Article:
Things people say to you when you tell them you’re planning a pop-up parklet in a few parking spaces in Edinburgh for the Firestarter Festival:
‘Cool! Sounds fun!’
‘Why would you do that?’
‘Don’t you have a proper job?’
‘Have you done a full risk assessment?’
Things people don’t say to you when you tell them you’re planning a pop-up parklet in a few parking spaces in Edinburgh for the Firestarter Festival (but you wish they had):
‘Have you checked the alignment of the sun?’
So it turns out, St Andrews House casts a deep and brooding shadow over the road in front of it. And that on a bright, sunny, but baltic February day in Edinburgh, when you are standing deep in that shadow, staring out at the sunshine warming every other corner of the city, with the wind funnelling between the massive somewhat Nazi-esque frontage of the building and Calton Hill, you will be very glad, very glad indeed, that you chose to wear All The Merino in preparation for the day.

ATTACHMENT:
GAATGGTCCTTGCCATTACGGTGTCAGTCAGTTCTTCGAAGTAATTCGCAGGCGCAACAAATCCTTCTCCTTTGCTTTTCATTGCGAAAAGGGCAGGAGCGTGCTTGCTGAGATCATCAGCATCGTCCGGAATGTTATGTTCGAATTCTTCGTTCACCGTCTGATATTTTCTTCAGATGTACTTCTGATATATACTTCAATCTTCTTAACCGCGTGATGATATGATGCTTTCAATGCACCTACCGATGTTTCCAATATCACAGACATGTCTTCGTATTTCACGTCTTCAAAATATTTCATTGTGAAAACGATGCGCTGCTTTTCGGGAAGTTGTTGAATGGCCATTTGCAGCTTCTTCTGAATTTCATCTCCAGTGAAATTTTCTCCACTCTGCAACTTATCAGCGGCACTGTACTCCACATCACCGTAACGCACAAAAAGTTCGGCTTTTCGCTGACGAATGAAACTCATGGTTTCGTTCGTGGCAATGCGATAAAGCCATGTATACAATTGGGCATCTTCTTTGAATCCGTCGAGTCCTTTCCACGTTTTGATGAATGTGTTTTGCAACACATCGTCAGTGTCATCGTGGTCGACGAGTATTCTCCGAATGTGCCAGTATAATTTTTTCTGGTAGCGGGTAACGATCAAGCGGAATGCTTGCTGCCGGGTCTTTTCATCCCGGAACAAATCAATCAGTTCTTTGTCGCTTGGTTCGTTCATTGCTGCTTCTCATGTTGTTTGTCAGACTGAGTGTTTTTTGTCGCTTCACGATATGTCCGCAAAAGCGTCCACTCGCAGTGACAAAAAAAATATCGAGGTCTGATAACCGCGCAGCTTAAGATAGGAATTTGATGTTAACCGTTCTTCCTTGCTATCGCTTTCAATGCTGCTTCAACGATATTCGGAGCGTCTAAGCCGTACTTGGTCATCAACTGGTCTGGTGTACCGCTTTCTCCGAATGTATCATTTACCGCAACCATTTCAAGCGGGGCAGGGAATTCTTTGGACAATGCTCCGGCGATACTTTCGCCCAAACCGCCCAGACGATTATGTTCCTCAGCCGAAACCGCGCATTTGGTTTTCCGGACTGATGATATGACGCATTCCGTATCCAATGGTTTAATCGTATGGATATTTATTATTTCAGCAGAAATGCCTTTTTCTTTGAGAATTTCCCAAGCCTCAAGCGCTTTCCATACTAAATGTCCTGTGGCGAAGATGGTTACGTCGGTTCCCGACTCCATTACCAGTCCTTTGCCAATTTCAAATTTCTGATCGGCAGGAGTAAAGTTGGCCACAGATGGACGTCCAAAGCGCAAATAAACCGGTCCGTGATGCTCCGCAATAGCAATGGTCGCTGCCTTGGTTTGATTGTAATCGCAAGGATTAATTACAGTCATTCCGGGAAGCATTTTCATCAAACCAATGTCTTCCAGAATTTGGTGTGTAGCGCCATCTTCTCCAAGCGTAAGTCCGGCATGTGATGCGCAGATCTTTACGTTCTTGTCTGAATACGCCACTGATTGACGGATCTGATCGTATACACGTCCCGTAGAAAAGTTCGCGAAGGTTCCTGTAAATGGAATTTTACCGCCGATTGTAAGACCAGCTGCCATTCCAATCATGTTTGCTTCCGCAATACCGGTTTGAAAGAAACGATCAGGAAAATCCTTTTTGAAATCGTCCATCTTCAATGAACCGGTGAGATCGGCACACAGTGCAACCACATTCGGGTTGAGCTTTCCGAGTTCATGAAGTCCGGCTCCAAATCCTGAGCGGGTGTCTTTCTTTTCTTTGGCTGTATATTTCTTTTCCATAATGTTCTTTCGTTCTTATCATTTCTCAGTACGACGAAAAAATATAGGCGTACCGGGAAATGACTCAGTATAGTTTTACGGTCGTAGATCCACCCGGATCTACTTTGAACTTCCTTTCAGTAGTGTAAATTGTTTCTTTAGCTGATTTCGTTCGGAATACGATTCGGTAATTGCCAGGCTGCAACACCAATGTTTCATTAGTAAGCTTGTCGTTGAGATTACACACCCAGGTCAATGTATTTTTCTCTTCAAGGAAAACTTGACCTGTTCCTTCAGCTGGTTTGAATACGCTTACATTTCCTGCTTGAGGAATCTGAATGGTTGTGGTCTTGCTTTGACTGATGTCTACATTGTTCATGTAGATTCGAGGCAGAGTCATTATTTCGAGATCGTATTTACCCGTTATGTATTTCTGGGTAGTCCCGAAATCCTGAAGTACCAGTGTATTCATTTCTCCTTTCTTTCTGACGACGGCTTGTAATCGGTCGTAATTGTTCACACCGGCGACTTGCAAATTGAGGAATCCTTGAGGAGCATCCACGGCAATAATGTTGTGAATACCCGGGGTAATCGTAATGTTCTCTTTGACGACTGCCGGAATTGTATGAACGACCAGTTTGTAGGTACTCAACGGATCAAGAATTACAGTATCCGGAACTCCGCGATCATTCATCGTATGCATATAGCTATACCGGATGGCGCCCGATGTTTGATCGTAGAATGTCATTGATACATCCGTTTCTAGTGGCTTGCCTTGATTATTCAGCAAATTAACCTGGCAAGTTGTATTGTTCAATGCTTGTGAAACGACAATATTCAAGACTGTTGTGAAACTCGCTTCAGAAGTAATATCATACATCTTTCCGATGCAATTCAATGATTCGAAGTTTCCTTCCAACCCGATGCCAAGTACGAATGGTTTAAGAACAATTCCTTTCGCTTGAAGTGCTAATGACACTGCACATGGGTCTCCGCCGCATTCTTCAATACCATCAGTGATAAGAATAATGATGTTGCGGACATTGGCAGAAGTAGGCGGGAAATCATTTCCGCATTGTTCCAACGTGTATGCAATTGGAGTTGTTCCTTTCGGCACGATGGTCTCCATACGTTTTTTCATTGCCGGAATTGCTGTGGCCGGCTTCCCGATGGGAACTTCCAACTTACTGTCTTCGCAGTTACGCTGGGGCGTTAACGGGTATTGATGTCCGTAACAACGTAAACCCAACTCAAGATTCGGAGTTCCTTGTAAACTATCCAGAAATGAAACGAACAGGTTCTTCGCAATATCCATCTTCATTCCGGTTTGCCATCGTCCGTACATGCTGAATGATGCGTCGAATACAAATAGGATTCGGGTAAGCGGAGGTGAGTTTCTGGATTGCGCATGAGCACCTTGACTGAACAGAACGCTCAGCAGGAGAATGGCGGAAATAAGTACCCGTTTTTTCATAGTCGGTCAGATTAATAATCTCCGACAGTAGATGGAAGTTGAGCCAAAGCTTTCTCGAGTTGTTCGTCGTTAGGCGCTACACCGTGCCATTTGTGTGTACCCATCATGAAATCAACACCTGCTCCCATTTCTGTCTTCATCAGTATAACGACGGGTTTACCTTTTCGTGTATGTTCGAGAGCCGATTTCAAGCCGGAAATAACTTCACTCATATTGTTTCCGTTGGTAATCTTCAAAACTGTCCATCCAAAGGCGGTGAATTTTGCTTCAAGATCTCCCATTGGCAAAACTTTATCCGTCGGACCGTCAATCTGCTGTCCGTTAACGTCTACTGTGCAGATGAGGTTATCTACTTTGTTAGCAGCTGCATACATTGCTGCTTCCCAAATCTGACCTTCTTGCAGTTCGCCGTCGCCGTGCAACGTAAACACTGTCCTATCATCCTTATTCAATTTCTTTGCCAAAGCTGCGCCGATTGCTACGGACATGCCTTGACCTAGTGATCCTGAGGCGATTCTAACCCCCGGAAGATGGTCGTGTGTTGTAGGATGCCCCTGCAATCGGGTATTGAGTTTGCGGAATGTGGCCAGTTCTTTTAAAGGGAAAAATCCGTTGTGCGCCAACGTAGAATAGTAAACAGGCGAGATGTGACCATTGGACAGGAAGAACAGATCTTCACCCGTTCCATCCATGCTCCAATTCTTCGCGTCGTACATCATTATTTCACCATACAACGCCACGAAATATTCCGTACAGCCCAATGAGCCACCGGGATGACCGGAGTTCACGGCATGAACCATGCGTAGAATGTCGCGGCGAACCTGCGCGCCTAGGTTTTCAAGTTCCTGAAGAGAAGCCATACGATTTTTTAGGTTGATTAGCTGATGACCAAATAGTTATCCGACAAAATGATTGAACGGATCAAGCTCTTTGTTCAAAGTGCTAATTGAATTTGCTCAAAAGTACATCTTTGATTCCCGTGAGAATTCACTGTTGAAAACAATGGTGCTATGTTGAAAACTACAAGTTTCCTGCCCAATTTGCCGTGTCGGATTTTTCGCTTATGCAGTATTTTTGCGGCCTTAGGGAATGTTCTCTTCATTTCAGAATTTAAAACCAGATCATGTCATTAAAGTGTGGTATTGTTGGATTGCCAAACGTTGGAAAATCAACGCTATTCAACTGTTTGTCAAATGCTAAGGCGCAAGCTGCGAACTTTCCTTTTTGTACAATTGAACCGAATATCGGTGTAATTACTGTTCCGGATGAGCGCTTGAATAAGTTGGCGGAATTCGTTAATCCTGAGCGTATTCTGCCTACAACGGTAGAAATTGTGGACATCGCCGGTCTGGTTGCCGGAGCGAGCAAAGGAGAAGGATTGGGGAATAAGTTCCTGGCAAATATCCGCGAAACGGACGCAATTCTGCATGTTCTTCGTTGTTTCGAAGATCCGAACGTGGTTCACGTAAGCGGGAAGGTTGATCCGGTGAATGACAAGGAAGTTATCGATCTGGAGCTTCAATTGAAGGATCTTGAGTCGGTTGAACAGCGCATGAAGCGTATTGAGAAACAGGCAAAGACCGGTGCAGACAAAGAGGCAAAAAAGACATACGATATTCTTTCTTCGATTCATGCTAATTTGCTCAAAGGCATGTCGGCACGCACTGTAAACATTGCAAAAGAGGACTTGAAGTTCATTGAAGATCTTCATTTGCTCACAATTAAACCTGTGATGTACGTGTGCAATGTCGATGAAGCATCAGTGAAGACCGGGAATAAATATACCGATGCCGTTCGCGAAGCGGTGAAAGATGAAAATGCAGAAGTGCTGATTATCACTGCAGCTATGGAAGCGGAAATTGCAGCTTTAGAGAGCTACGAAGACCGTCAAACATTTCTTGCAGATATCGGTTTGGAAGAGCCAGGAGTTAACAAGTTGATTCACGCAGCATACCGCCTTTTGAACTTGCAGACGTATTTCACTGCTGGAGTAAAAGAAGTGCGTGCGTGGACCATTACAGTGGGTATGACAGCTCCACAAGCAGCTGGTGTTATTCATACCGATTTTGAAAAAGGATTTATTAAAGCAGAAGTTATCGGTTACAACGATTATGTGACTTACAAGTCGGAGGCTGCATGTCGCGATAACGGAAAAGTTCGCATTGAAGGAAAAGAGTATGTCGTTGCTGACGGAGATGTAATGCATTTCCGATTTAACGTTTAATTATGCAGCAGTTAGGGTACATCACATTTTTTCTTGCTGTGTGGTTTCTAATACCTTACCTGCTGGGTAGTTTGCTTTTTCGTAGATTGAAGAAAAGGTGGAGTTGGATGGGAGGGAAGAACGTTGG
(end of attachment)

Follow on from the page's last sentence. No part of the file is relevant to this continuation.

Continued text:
That said, Scots are a hardy bunch, and also well supplied with thermal layers and turned out to be prepared to play musical instruments, fix bikes, stand around cheerfully chatting and generally making the most of it with only a few yearning glances towards the sunny sheltered patches we could have set up in, had we thought it through. We had some good conversations, made some useful connections and while we’ve clearly got a bit of a learning curve before we perfect our tactical urbanism, we can chalk this one up at the very least as a useful learning experience
And lesson number one is that next time – even if we don’t actually start a fire – we will be looking for nice sheltered suntrap for our next location. Which means (as someone pointed out, cheerfully) inevitably, it will rain.